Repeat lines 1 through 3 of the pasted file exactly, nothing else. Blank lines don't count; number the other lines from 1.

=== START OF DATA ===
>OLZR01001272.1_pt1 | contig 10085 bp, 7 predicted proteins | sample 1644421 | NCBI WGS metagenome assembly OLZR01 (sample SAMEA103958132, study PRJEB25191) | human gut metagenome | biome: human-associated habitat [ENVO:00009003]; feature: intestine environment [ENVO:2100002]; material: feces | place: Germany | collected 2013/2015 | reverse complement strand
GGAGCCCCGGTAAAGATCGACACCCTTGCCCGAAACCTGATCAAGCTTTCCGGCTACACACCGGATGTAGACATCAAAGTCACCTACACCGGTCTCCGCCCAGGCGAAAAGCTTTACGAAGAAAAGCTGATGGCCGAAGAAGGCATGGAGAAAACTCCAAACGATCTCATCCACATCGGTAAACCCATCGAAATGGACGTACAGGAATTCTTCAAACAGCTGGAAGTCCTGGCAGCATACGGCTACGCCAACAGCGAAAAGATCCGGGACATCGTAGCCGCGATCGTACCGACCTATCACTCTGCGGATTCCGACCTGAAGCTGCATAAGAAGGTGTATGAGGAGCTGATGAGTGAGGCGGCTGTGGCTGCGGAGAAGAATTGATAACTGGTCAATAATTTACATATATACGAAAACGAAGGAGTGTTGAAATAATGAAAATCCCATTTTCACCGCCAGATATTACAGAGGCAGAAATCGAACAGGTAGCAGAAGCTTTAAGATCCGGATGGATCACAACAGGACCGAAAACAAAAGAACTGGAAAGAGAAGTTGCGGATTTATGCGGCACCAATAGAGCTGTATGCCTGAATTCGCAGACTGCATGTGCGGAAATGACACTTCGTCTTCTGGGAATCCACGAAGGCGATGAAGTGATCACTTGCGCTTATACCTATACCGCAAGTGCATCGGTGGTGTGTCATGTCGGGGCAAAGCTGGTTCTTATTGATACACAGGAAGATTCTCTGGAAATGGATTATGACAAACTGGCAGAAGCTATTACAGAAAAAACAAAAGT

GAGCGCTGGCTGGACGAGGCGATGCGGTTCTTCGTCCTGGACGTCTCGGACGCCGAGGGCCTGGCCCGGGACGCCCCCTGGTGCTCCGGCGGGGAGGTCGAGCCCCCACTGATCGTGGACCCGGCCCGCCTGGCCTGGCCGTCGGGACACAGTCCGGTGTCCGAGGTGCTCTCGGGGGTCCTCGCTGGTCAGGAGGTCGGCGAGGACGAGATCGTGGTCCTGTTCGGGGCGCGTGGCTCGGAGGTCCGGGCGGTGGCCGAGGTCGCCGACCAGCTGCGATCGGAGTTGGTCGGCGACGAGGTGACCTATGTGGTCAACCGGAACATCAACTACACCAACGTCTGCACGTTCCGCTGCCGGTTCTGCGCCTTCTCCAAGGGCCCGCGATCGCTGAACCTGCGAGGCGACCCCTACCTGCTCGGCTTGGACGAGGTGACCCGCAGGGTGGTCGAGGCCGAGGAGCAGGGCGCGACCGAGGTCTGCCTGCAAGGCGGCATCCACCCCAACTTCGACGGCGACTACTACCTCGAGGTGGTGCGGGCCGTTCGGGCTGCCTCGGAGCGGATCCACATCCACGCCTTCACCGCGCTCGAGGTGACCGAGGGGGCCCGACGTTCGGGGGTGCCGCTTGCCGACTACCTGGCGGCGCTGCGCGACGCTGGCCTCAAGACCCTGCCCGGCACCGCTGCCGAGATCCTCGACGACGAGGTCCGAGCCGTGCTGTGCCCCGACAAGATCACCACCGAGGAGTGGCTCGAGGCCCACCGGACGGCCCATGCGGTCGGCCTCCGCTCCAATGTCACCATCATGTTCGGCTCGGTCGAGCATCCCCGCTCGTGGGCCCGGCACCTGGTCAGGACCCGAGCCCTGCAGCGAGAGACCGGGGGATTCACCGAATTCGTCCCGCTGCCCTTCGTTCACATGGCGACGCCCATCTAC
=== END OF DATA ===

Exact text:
>OLZR01001272.1_pt1 | contig 10085 bp, 7 predicted proteins | sample 1644421 | NCBI WGS metagenome assembly OLZR01 (sample SAMEA103958132, study PRJEB25191) | human gut metagenome | biome: human-associated habitat [ENVO:00009003]; feature: intestine environment [ENVO:2100002]; material: feces | place: Germany | collected 2013/2015 | reverse complement strand
GGAGCCCCGGTAAAGATCGACACCCTTGCCCGAAACCTGATCAAGCTTTCCGGCTACACACCGGATGTAGACATCAAAGTCACCTACACCGGTCTCCGCCCAGGCGAAAAGCTTTACGAAGAAAAGCTGATGGCCGAAGAAGGCATGGAGAAAACTCCAAACGATCTCATCCACATCGGTAAACCCATCGAAATGGACGTACAGGAATTCTTCAAACAGCTGGAAGTCCTGGCAGCATACGGCTACGCCAACAGCGAAAAGATCCGGGACATCGTAGCCGCGATCGTACCGACCTATCACTCTGCGGATTCCGACCTGAAGCTGCATAAGAAGGTGTATGAGGAGCTGATGAGTGAGGCGGCTGTGGCTGCGGAGAAGAATTGATAACTGGTCAATAATTTACATATATACGAAAACGAAGGAGTGTTGAAATAATGAAAATCCCATTTTCACCGCCAGATATTACAGAGGCAGAAATCGAACAGGTAGCAGAAGCTTTAAGATCCGGATGGATCACAACAGGACCGAAAACAAAAGAACTGGAAAGAGAAGTTGCGGATTTATGCGGCACCAATAGAGCTGTATGCCTGAATTCGCAGACTGCATGTGCGGAAATGACACTTCGTCTTCTGGGAATCCACGAAGGCGATGAAGTGATCACTTGCGCTTATACCTATACCGCAAGTGCATCGGTGGTGTGTCATGTCGGGGCAAAGCTGGTTCTTATTGATACACAGGAAGATTCTCTGGAAATGGATTATGACAAACTGGCAGAAGCTATTACAGAAAAAACAAAAGT

GAGCGCTGGCTGGACGAGGCGATGCGGTTCTTCGTCCTGGACGTCTCGGACGCCGAGGGCCTGGCCCGGGACGCCCCCTGGTGCTCCGGCGGGGAGGTCGAGCCCCCACTGATCGTGGACCCGGCCCGCCTGGCCTGGCCGTCGGGACACAGTCCGGTGTCCGAGGTGCTCTCGGGGGTCCTCGCTGGTCAGGAGGTCGGCGAGGACGAGATCGTGGTCCTGTTCGGGGCGCGTGGCTCGGAGGTCCGGGCGGTGGCCGAGGTCGCCGACCAGCTGCGATCGGAGTTGGTCGGCGACGAGGTGACCTATGTGGTCAACCGGAACATCAACTACACCAACGTCTGCACGTTCCGCTGCCGGTTCTGCGCCTTCTCCAAGGGCCCGCGATCGCTGAACCTGCGAGGCGACCCCTACCTGCTCGGCTTGGACGAGGTGACCCGCAGGGTGGTCGAGGCCGAGGAGCAGGGCGCGACCGAGGTCTGCCTGCAAGGCGGCATCCACCCCAACTTCGACGGCGACTACTACCTCGAGGTGGTGCGGGCCGTTCGGGCTGCCTCGGAGCGGATCCACATCCACGCCTTCACCGCGCTCGAGGTGACCGAGGGGGCCCGACGTTCGGGGGTGCCGCTTGCCGACTACCTGGCGGCGCTGCGCGACGCTGGCCTCAAGACCCTGCCCGGCACCGCTGCCGAGATCCTCGACGACGAGGTCCGAGCCGTGCTGTGCCCCGACAAGATCACCACCGAGGAGTGGCTCGAGGCCCACCGGACGGCCCATGCGGTCGGCCTCCGCTCCAATGTCACCATCATGTTCGGCTCGGTCGAGCATCCCCGCTCGTGGGCCCGGCACCTGGTCAGGACCCGAGCCCTGCAGCGAGAGACCGGGGGATTCACCGAATTCGTCCCGCTGCCCTTCGTTCACATGGCGACGCCCATCTAC